Kepel writes that what draws certain young people to take up arms and commit violent acts on behalf of Allah is, most frequently, a radicalization of young men perturbed by the confrontation in their own life between two cultures: the Islamic one (or the Moroccan, the Algerian, the Turkish) and the French one. Jihadism in France is, to be clear about it, a failure of French policies of integration.
As the political philosopher Pierre Manent pointed out in his book Situation de la France (2015), this policy failure is particularly linked with the decline of the teaching in French schools. It is no longer encouraged to educate the young about the greatness of the French patrimony and the richness of French history. Moreover, we ceased to teach what we used to call “the humanities”: the beautiful works of the great French writers of the 17th and 18th centuries. This canon was the common possession of every French student all the way up until the 1970s. It united Frenchmen and women of various backgrounds. Nowadays, the French people have nothing in common. How can we prevent some of them from seeking this common good, this solidarity, in the ummah?
My main criticism of Kepel’s book lies here: Jihadism is the most radical and the most urgent question that Islam puts to France, but it is not the only one. Some radical Islamists are not violent. If we remember back not so long ago, to the “dark decennial” in Algeria, the 1991 to 2002 civil war between the secular government and Islamists, many Salafists (Muslim fundamentalists) were slaughtered by militants of the Algerian Groupe Islamique Armé (GIA).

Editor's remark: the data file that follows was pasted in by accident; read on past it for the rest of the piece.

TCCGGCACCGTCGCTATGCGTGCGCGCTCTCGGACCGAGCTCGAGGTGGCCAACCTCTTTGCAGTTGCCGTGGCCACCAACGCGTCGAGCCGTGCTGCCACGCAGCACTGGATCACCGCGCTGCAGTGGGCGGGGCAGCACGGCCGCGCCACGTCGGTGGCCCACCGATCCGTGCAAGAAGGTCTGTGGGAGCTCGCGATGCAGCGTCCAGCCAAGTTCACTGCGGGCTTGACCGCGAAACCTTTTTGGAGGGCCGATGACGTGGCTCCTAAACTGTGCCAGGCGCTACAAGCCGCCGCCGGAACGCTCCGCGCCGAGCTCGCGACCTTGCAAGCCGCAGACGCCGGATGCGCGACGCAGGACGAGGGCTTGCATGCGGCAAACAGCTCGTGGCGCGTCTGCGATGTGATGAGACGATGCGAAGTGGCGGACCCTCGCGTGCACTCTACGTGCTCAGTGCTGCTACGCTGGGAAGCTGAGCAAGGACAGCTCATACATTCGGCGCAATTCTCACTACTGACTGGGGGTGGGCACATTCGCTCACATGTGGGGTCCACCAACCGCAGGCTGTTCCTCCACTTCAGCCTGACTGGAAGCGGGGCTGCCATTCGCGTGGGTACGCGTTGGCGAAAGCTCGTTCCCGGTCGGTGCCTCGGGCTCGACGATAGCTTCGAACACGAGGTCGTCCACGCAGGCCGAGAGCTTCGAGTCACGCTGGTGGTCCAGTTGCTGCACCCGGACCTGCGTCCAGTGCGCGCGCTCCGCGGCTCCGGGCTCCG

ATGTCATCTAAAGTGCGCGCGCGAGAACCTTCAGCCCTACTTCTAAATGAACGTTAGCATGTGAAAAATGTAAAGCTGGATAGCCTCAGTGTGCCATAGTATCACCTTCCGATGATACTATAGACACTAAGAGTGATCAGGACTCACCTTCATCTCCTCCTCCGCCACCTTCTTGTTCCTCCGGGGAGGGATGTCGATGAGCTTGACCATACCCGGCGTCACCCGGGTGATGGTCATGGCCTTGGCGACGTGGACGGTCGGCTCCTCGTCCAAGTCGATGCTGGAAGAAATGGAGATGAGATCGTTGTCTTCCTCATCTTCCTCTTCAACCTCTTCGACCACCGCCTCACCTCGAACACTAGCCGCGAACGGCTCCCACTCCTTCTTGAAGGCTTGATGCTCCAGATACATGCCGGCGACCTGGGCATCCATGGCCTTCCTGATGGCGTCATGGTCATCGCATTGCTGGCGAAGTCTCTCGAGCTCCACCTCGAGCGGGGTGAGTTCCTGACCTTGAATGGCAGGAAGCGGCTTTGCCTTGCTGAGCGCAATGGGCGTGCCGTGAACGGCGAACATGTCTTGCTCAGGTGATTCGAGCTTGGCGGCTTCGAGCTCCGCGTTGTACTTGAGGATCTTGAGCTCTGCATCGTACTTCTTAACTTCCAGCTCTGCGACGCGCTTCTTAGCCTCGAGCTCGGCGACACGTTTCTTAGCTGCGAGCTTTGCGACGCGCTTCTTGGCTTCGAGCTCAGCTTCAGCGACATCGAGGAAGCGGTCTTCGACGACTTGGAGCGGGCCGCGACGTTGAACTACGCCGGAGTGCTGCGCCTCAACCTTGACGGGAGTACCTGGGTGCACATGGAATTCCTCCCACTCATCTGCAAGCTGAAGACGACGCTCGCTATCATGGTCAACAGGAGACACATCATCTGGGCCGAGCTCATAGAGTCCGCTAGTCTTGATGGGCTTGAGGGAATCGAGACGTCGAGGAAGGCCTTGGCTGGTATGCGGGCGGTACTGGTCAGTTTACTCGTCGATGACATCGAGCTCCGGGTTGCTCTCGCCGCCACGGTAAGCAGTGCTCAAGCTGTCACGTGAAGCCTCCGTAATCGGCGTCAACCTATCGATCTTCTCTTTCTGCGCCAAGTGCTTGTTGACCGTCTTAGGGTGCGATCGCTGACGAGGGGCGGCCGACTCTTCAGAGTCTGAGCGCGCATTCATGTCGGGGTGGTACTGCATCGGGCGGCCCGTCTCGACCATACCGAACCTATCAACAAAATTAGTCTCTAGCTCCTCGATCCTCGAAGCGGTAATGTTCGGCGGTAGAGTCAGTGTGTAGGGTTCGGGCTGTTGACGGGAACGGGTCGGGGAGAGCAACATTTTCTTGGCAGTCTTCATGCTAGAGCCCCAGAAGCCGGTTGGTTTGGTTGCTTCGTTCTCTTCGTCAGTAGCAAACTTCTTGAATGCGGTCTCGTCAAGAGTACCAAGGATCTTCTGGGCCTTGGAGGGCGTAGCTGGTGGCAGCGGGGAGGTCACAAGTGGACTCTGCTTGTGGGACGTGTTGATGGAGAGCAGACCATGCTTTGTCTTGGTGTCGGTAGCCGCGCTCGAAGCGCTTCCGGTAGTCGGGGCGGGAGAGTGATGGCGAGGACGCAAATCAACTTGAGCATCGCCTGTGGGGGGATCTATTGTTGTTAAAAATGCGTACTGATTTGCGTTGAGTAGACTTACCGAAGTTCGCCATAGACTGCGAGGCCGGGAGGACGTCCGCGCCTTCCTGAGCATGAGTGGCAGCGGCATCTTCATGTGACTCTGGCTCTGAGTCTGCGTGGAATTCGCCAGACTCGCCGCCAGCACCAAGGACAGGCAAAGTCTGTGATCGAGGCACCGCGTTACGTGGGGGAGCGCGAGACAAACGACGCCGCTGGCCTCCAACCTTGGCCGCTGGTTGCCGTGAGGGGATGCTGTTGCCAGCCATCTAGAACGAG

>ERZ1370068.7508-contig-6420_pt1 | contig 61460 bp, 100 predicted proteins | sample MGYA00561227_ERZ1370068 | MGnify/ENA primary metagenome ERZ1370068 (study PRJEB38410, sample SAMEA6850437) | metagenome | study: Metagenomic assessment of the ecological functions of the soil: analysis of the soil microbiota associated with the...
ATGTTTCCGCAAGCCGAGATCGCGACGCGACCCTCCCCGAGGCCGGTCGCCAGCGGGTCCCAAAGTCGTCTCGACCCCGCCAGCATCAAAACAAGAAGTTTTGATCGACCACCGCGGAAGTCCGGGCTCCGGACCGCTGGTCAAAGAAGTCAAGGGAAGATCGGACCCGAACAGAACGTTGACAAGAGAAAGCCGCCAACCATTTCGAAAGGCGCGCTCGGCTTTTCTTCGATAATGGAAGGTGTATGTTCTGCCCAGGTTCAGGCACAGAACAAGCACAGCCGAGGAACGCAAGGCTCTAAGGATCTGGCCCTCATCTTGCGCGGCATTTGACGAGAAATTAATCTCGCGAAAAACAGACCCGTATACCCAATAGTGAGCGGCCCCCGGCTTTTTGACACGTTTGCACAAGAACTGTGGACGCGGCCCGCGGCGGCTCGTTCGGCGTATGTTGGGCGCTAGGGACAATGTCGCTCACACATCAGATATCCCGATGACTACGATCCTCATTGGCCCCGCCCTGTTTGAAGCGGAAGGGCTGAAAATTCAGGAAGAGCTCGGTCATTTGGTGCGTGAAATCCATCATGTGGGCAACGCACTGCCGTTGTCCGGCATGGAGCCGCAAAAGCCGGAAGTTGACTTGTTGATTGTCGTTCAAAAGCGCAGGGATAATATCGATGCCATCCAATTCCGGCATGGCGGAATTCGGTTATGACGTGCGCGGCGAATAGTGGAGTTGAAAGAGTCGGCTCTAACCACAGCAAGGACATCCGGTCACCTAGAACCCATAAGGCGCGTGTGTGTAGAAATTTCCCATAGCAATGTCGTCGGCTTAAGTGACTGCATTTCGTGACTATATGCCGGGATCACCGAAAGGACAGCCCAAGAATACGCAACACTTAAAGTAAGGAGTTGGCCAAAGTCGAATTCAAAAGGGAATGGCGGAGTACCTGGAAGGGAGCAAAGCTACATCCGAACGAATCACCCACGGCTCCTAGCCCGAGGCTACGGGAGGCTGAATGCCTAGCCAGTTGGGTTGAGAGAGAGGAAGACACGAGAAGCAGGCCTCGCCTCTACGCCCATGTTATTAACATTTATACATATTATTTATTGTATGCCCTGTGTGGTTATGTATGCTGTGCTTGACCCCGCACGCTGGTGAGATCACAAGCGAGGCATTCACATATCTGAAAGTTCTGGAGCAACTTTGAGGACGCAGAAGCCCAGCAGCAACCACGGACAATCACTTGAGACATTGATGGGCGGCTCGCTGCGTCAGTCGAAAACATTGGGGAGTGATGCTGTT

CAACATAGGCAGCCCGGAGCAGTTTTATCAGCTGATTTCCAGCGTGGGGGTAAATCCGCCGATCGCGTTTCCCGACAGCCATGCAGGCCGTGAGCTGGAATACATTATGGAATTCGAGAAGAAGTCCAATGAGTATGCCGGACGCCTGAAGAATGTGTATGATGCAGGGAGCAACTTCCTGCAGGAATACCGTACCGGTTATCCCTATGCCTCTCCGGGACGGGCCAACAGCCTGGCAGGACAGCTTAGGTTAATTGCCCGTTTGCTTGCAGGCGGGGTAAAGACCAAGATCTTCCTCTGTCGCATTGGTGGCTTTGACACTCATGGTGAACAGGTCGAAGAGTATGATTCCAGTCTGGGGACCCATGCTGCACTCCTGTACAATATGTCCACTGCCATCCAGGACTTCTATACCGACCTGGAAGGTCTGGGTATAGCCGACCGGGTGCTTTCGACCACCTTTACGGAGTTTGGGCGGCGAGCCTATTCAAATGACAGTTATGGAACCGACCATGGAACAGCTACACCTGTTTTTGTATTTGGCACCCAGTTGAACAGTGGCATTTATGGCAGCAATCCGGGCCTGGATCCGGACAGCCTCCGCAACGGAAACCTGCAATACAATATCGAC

My point is that even those who do not take up arms pose basic difficulties for France. Would a France where many cities, or sections of cities, were ruled by takfiri (expulsionist) or Salafist imams, still be France? The place of women in French culture would not be compatible with the social order set forth by these imams (in Salafism, women are exactly “half-men”), nor would wine and food hold the same importance that they traditionally have held in French culture. In French culture, churches and cathedrals are everywhere. How would these institutions compete with mosques?
Of course, the purpose of Terror in France is to help us to understand the rise of jihadism not to explain all the “theological” (or, more precisely, juridical) debates in Islam or to present all of the tendencies and factions dividing French Muslims. But I think that studying only terrorist violence is risky. With this axis of study, we can forget that, behind or above the question of violence, Islam is for us, European or Westerners, a strange and unidentified thing. This is not a religion in the same sense as Christianity is. It does not promote the same view of God or the human being as Christianity does. We must take care about our differences. It’s the only way to understand each other. Sadly, few French intellectuals or politicians, or European intellectuals or politicians, are wiling to study and come to grips with these differences.
We can hope that the excellent work of Gilles Kepel will persuade them to look more carefully at the great issue of Islam in Western societies. This is the only way to avoid a civil and religious war, which threatens to be a new step toward the European suicide that almost occurred in the course of two world wars.